Online censorship in China has been well documented in popular applications like WeChat and Weibo. But how does censorship affect individual programmers? A new paper by the Citizen Lab investigates how Chinese censorship reaches independent developers and reveals that, while developers include censorship lists in open source projects, there is little apparent similarity in these blacklists, raising several questions about their origins.

Founded in 2008, GitHub is a popular open source software development and sharing platform used by programmers all over the world. By scraping GitHub code repositories, Citizen Lab researchers found over 1,000 Chinese blacklists comprising over 200,000 unique keywords, representing the largest dataset of Chinese blacklisted keywords to date.

“GitHub has become the dominant social platform for sharing and developing open source code,” says author Jeffrey Knockel. “As software becomes more complex, having access to open source code becomes increasingly important.” He suggests this is why China has not blocked access to GitHub, despite the often adversarial relationship between GitHub and the Chinese government. It has, however, been the subject of targeted attacks in the past.

“Previous research has focused on how censorship is implemented in company products,” says Knockel. “This research shows us that individual developers are feeling the same pressures or obligations to censor as those working for companies.”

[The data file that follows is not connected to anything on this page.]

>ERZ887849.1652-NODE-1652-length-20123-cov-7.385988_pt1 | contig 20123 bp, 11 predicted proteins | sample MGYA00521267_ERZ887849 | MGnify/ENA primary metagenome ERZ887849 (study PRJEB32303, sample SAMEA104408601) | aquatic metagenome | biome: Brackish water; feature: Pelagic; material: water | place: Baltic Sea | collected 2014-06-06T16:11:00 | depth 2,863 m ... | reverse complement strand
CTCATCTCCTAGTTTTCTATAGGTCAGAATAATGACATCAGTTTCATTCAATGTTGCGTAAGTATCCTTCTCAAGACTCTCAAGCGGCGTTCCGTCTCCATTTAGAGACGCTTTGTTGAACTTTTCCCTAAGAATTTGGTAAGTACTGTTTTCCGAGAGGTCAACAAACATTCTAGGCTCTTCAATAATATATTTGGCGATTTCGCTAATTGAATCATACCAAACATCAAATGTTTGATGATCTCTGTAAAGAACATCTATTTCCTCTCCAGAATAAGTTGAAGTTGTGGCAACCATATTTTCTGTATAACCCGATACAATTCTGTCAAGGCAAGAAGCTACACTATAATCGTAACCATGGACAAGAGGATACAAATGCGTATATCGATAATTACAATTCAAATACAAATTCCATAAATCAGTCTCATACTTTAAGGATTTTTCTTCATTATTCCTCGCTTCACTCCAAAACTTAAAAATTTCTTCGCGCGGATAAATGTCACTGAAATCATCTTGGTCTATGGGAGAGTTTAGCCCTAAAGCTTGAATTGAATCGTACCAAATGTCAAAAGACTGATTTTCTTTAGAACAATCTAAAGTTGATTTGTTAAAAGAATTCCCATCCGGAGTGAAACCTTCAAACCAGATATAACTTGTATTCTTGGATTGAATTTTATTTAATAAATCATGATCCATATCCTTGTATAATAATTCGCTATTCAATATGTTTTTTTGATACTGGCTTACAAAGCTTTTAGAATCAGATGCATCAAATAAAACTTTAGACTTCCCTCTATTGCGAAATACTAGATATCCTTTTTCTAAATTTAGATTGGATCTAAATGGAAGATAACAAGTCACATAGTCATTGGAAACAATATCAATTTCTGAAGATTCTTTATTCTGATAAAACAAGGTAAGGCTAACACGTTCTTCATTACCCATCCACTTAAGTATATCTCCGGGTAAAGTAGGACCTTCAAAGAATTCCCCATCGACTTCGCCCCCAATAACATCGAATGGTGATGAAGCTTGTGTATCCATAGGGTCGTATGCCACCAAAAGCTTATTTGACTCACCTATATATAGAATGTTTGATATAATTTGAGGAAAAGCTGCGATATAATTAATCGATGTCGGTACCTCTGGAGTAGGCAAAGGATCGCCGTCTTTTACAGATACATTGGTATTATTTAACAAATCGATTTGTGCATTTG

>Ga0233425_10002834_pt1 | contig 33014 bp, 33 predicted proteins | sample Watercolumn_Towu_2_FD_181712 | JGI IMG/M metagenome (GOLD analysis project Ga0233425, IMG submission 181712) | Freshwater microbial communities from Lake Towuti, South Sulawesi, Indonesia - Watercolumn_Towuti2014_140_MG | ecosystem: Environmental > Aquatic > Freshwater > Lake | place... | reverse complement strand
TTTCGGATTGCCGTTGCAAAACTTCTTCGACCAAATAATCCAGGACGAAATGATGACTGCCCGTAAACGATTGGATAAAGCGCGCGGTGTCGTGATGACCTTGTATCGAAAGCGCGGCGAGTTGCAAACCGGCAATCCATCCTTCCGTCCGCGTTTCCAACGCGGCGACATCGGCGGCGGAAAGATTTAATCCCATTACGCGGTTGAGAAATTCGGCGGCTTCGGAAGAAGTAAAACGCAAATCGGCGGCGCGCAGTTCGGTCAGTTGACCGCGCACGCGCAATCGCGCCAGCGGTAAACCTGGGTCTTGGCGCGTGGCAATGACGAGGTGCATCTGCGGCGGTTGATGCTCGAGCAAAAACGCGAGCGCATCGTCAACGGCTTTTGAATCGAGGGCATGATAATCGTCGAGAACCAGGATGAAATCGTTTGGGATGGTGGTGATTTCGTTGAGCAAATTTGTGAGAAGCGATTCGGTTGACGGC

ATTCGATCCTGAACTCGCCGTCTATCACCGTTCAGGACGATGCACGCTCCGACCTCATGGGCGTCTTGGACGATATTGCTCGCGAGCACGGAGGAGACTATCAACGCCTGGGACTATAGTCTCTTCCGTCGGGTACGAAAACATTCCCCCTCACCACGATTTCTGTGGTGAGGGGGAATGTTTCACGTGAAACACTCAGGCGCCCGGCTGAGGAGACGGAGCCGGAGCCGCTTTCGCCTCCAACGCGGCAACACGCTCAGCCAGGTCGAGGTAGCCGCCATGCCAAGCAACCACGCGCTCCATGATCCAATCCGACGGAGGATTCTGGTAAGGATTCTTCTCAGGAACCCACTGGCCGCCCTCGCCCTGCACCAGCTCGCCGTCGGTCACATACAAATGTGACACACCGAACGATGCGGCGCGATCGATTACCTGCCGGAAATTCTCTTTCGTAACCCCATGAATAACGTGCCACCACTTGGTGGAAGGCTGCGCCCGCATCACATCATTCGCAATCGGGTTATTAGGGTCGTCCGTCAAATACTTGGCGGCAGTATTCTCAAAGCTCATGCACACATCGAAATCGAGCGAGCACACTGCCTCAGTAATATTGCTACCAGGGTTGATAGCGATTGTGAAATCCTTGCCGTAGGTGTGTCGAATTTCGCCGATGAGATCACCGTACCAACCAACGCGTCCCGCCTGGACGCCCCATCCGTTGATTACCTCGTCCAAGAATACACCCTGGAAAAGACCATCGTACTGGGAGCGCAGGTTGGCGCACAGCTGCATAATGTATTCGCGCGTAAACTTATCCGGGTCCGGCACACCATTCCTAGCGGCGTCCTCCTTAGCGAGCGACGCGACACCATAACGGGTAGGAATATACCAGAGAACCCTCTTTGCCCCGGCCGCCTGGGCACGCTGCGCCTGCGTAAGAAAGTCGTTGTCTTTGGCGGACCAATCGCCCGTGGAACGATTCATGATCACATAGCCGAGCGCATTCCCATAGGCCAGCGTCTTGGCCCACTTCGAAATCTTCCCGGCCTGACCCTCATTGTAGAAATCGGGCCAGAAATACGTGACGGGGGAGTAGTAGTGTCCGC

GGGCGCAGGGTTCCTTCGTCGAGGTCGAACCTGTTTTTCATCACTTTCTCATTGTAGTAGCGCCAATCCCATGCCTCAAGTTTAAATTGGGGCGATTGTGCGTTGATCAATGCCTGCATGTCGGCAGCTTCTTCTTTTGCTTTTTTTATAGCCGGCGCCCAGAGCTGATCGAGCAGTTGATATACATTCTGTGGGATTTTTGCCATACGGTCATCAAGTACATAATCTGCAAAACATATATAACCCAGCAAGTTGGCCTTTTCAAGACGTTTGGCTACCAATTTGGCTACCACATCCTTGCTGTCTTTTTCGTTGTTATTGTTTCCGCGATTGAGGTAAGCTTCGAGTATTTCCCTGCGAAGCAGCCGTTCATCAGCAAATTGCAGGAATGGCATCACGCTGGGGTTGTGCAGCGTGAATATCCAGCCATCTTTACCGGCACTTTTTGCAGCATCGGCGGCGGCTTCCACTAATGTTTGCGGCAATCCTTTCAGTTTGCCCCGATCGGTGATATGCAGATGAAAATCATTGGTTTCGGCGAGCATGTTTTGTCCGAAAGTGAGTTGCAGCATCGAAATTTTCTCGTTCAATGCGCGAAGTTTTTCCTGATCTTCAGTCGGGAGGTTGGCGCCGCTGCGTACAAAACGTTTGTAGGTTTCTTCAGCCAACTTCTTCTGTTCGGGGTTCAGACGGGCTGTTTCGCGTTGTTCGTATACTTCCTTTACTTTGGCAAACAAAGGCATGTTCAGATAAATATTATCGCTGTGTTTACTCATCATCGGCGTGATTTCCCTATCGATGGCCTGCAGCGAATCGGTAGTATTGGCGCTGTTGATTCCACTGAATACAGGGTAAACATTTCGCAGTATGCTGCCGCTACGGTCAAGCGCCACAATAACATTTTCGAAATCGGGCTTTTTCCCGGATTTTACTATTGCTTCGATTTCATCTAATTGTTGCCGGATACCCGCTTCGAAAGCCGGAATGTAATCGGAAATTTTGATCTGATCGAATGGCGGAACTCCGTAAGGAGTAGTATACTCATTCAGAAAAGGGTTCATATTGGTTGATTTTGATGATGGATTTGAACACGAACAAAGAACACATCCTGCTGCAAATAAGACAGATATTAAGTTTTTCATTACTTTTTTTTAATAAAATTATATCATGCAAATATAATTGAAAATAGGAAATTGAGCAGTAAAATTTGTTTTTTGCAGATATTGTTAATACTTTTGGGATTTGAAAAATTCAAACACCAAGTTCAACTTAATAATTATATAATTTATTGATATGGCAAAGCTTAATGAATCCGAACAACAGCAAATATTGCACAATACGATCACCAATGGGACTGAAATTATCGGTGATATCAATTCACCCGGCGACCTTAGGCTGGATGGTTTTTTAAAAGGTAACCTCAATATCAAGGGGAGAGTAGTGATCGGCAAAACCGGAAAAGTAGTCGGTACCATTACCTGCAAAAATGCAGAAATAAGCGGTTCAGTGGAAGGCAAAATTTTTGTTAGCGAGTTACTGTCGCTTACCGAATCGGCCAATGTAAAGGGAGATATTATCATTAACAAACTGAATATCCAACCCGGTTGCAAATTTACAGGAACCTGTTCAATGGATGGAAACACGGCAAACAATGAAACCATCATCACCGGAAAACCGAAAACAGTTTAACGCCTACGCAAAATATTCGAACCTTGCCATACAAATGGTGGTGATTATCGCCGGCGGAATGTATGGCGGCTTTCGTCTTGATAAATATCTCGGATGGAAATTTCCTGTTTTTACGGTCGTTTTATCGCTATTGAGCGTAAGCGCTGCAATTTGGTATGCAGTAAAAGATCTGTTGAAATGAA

The blacklisted keywords reflected a variety of taboo topics, including those related to prurient interests, Falun Gong references, political movements, government criticism, and political leaders. Many lists contained over 1,000 words, making it unlikely that individual developers compiled these lists on their own. However, given the dissimilarity in lists, it doesn’t appear that they come from a common source.

“We found little overlap between the lists, despite most being very long, raising questions as to where all of these large but disparate lists originate.”

Additionally, it remains an open question why developers include these lists in their projects. The researchers suggest several possibilities to explain their presence:

“The developers may be concerned that they themselves or others using or deploying their projects may be held liable for content shared on their projects in the same manner that commercial companies are known to be controlled. Developers may be accustomed to this requirement and see it as necessary for their project to gain users and traction in the Chinese market. It may also be that they believe their application should be censored and share the political concerns that motivate the Chinese government.”

In order to test these theories, the authors suggest conducting a series of interviews with the developers to gain insights into their motivations.

The findings of this new paper are being presented at the First Workshop on NLP for Internet Freedom in Santa Fe, New Mexico.

Read the full paper here